bare-armed woman, wiping her hands on her apron, rushed to the door.
"Where is my husband?" she cried. "Is he hurt? Is he killed? Tell me the
truth at once!"
"I assure you, madam," answered Mr. St. Clair, mildly, "that I have not
seen your husband."
"Why, then, have you come with his horse and cart?" she asked.
"This horse and cart, madam," said Mr. St. Clair, still mildly, "belongs
to Mr. Stimpcett, of Gilead."
"Do you think I don't know our horse and cart?" cried the woman, in an
angry tone. "Besides, here's my husband's name on the bag—I. Ellison."
"I must have taken the wrong horse and cart," said Mr. St. Clair. "I
will go back at once and find Mr. Ellison."
"The quicker the better," said the woman, as he turned the horse.
Just after Mr. St. Clair had passed from the Cherry Valley road into the
mill road, a man came out of a wood path and sprang at the horse,
crying, "Stop thief!"
"Where is the thief?" asked Mr. St. Clair, looking all around.
"You are the thief!" cried the man. "You have stolen my horse and cart."
Maggie Brien began to cry.
"Are you Mr. I. Ellison?" asked Mr. St. Clair.
"Yes, I am," said the man, angrily.
Mr. St. Clair explained his mistake, and gave up the horse and cart to
Mr. I. Ellison. He then took Maggie's carpet-bag and heavy bundle, and
walked all the way to Aunt Debby's.
By the time they reached Aunt Debby's it was nearly dark, and as for
Moses, he was already travelling home in his father's cart. It happened
in this way. Aunt Debby heard that Mr. St. Clair had been seen driving
off, and knew he must have taken the wrong horse and cart, for Mr.
Stimpcett's was still standing near the mill. Therefore, as Moses had
already waited until after supper, she let him take his father's horse
and cart and drive home behind a man with an ox team who was going by a
roundabout way to Gilead.
Now as soon as Moses had driven off, Aunt Debby locked her doors and
went to an evening meeting, so that when Mr. St. Clair came there on
foot, with Maggy Brien and her bag and bundle, to find Moses, he found
no one. He questioned some boys standing by a fence, and they told him
that Moses had gone home in his father's cart, behind an ox team. Maggy
Brien began to cry again. "Don't cry, dear," said Mr. St. Clair. "I'll
hire a buggy."
He hired from the stable a buggy, a fast horse, and a driver, and away
they started for Gilead, and reached Mr. Stimpcett's house at about half
past eight o'clock in the evening. Moses had not arrived.
Mr. St. Clair found Mrs. Stimpcett, with her bonnet and shawl on,
walking the floor, sobbing and sighing and wringing her hands. Grandma,
also crying, was wrapping a bottle of the Sudden Remedy in a piece of
"Oh, how is Moses?" cried Mrs. Stimpcett. "Will it have to be taken
"Is not Moses here?" asked Mr. St. Clair, in a mild voice.
"Here!" cried Mrs. Stimpcett. "How can he be here, when he has broken
his leg? I am going to him as soon as Mr. Stimpcett can borrow a horse."
Mr. St. Clair thought that Moses must have fallen from the cart on his
way home; but before he had time to speak, Mrs. Odell came in.
"Where is my niece?" she cried. "Where is Evelyn?"
"'HERE SHE IS,' SAID MR. ST. CLAIR."
"Here she is," said Mr. St. Clair, presenting Maggie Brien.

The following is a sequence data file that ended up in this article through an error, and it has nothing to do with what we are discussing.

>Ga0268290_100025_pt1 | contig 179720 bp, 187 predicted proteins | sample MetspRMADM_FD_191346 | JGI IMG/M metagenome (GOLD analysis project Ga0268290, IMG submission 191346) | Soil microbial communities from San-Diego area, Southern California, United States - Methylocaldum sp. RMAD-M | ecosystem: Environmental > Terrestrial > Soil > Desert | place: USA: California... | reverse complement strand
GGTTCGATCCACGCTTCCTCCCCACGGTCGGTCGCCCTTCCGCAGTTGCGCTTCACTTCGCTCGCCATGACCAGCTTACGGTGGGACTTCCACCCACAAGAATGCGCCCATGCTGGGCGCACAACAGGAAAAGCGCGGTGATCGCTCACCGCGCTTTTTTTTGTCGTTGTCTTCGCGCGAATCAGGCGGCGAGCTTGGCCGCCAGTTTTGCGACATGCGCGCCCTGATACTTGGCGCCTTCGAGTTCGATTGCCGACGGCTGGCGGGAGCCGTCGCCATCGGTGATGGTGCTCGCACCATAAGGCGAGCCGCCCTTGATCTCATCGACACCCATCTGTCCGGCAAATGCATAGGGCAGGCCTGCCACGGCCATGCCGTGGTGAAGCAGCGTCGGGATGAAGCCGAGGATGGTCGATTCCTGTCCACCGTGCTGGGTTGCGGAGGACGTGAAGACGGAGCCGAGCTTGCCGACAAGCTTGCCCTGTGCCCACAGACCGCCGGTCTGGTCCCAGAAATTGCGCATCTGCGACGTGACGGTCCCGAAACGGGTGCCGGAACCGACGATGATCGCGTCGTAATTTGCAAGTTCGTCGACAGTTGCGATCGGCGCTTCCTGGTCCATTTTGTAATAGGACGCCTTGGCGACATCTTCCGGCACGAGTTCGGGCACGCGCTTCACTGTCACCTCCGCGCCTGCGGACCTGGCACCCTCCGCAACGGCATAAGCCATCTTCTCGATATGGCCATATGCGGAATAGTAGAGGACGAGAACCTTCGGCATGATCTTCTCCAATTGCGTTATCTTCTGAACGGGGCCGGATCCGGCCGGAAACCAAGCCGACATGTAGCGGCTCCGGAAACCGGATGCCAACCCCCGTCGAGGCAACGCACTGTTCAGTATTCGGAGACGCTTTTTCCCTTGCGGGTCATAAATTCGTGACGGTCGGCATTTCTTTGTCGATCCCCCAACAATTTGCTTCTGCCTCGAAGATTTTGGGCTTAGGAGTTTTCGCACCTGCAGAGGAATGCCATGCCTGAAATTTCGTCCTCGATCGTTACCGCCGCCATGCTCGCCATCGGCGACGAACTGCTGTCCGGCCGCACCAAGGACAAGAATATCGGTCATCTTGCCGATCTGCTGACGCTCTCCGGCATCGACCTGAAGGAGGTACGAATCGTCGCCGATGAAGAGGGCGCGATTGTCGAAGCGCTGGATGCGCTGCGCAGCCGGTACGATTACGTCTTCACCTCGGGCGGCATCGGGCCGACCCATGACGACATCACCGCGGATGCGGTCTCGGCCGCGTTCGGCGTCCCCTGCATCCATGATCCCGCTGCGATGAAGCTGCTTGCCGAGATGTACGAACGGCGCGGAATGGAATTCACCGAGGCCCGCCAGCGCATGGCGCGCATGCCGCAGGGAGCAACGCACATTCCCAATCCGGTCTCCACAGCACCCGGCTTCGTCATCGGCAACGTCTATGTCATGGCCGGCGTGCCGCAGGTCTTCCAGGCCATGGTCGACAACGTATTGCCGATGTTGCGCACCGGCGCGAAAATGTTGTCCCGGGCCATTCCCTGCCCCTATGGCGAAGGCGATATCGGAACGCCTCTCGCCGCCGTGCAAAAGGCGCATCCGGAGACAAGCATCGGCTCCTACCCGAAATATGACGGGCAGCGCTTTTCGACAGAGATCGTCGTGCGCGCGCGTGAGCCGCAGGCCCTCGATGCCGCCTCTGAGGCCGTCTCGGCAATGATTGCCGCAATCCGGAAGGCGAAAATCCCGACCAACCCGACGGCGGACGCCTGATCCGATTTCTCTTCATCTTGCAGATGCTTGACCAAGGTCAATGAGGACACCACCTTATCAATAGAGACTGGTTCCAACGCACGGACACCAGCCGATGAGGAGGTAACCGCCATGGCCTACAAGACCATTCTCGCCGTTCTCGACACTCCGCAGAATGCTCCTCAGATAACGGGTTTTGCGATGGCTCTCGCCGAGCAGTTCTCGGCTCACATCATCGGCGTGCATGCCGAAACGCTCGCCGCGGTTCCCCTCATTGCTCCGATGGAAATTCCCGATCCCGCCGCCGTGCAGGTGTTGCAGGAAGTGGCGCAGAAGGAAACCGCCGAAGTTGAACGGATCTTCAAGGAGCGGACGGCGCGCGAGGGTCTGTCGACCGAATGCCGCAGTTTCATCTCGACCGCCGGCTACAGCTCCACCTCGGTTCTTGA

"What do you mean?" shrieked Mrs. Odell. "That my niece? No! no! no! Oh,
Evelyn! Evelyn! Evelyn! Dear child, where are you?"
Maggie Brien began to cry bitterly.
"Alas! what a wretch I am, to have made this mistake!" cried Mr. St.
Clair. "But I'll find your Evelyn. I'll go for a horse. I'll take this
child back. Don't cry, little girl. I won't rest till I find your
Evelyn;" and he rushed from the house, almost knocking down several
children in the passageway—the Stimpcett children; for Obadiah, Debby,
and little Cordelia had been awakened by the noise, and had come down in
But the lost Evelyn was near, and coming nearer every moment. You will
remember that Maggie's mother, Mrs. Brien, was to send for Maggie to
come and visit her. The man whom she sent went back and told her that he
could not find Maggie, and that her grandmother was afraid she had been
stolen from the station. Mrs. Brien hired a horse and wagon, and drove
to the station, and inquired of the station-master. A stable-boy who
stood near told her he saw a little girl who looked like Maggie riding
off in a buggy with a man, and that the man hired the buggy to go to
"The wretch!" cried Mrs. Brien; "to be stealing away my child! I will
keep on to Gilead. I will follow him up."
"I wish you would let this little girl ride with you to Gilead," said
the station-master. "She has been waiting a long time for some one to
call and take her to Mr. Stimpcett's, and Mr. Stimpcett will help you
find your Maggie." He then brought out a slender, flaxen-haired little
girl, and placed her in Mrs. Brien's wagon. This child was Evelyn Odell,
and Mrs. Brien took her to Gilead.
It happened that they reached Mr. Stimpcett's just as Moses was driving
into the yard with his father's horse and cart, and they three, Mrs.
Brien, Moses, and Evelyn, went into the house together.
Scarcely had they entered before Mr. Stimpcett, and then Mr. St. Clair,
arrived in haste, each with a horse and wagon. Mr. Stimpcett rushed in
to get his wife, and Mr. St. Clair to get Maggie. There they found Mrs.
Stimpcett with her arms around Moses, Mrs. Odell with hers around
Evelyn, and Mrs. Brien with hers around Maggie; and there were huggings
and kissings and laughings and cryings, and it was, "Oh, you dear!" and,
"Oh, you darling!" and "Oh, my child!" and, oh other things! Grandma
held the Sudden Remedy bottle, looking at Moses's legs as if not quite
sure yet that they did not need some of it rubbed on, while Obadiah, and
Deborah, and little Cordelia stood staring and sniffling and smiling,
now and then wiping their eyes with their night-gown sleeves.
"Will nobody hug me?" cried Mr. Stimpcett. Upon this little Cordelia
climbed into his arms, and they two hugged each other.
Mr. St. Clair told his part of the story, Moses his part, and Mrs. Brien
"After all," said Mr. Stimpcett, "Mr. St. Clair did not bring back the